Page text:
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Dopamine Complicated Mus

By Andrew Depedro, Ottawa Corespondent
Thursday, March 6, 2008 @ 0:32 AM


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It doesn’t get anymore complicated than describing a band’s music as “stoner rock progressive grunge metal explosion” in their bio but somehow for Ottawa’s power trio Dopamine the definition hasn’t hurt them especially since they’ve been recording and playing for over a decade. Of course, we all know that grunge nosedived quickly from Nirvana and Soundgarden to Daughtry and Finger Eleven in the course of a decade and a half and with modern radio infested with cookie cutter bands from that genre in between can you blame many people for wishing the 90’s never happened?

That said, few of the negative indulgences that plagued the 90’s alt-rock era if any are present on Complicated Music For Idiots. Granted, the tried and true slow/quiet intro and buildup leading into the fast/loud chorus is heard frequently on songs like “Distant” and “Walking Hell” and stretch the song out for longer than it probably should for some but Dre’s guitar work and vocal delivery more than compensate for it. In particular, the opening, driving riff of “Walking Hell” highlights the band’s melodic approach to writing a song and perfectly balances both its heavy aggressive and light melodic sides without sacrificing the best parts of either. Plus it brings to mind some of Gruntruck and even Brother Cane’s early work in parts. “Better Off Alone” is a short to-the-point driving rocker laden with catchy choruses and hooks and has some hints of power punk influences at least as far as how fast the song is played. And the groove-influenced funky bass riffs and solid drumming courtesy of Kenneth and Jason Cote respectively embolden “Vulture’s Eye” and highlight Dopamine’s progressive rock influences, making this song the most Tool-sounding than Tool themselves have sounded in ages.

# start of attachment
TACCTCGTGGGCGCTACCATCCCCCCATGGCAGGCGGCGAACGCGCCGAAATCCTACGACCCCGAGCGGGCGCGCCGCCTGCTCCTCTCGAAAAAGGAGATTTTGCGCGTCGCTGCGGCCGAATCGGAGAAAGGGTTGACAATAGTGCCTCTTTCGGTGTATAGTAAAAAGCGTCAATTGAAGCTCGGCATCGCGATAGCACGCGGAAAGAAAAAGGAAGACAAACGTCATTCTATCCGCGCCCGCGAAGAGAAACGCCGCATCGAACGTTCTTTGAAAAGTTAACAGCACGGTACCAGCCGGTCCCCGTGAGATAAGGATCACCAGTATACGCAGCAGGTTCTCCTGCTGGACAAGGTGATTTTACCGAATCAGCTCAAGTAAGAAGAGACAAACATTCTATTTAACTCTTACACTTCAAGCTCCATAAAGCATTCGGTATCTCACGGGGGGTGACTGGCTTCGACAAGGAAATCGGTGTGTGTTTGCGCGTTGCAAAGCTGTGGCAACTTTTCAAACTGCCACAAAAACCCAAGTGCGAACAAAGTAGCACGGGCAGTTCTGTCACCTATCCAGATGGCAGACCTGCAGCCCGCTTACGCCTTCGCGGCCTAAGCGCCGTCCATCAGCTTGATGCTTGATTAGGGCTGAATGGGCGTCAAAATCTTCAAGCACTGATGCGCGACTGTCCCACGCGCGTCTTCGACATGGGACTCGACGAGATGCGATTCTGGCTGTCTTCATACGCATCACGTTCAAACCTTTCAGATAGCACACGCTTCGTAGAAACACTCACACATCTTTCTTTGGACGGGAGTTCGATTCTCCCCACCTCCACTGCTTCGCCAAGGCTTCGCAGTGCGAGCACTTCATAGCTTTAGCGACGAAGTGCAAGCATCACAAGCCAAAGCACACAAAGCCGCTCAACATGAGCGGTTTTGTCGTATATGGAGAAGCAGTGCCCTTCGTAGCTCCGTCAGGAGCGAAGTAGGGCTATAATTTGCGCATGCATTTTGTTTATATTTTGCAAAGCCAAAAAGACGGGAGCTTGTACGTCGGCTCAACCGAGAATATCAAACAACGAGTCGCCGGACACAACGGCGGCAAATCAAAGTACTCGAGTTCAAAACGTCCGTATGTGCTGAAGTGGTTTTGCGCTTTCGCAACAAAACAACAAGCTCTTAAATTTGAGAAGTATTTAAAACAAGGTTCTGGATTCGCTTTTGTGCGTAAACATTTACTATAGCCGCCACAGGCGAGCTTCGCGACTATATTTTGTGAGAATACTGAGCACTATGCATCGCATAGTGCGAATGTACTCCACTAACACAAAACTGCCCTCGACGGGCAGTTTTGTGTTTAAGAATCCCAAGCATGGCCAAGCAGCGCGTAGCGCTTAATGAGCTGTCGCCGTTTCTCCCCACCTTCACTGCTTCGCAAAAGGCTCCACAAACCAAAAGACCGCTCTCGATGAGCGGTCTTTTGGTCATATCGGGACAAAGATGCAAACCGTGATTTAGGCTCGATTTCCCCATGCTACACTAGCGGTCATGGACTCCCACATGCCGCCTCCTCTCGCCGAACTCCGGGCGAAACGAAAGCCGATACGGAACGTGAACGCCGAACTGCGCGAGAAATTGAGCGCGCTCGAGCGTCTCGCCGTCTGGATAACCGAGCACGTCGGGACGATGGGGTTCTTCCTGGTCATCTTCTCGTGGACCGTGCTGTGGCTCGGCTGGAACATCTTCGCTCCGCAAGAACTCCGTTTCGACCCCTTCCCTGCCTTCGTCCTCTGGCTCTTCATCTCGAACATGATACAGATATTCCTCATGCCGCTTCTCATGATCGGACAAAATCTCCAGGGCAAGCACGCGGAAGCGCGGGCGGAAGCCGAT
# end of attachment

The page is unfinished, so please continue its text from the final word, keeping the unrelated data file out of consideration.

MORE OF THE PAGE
The only drawbacks on this CD – besides the fact that it’s really a 6-song EP meaning Dopamine have a lot more to offer as a band – would be the plodding monotony that encompasses the chorus of the closing number “Don’t Scream” and maybe parts of Dre’s falsetto in the opening number “One Less Than Eight”. Other than that this CD has sufficient material to stimulate the mind.

http://www.neurotoxic.ca
http://wwww.myspace.com/dopaminemusic

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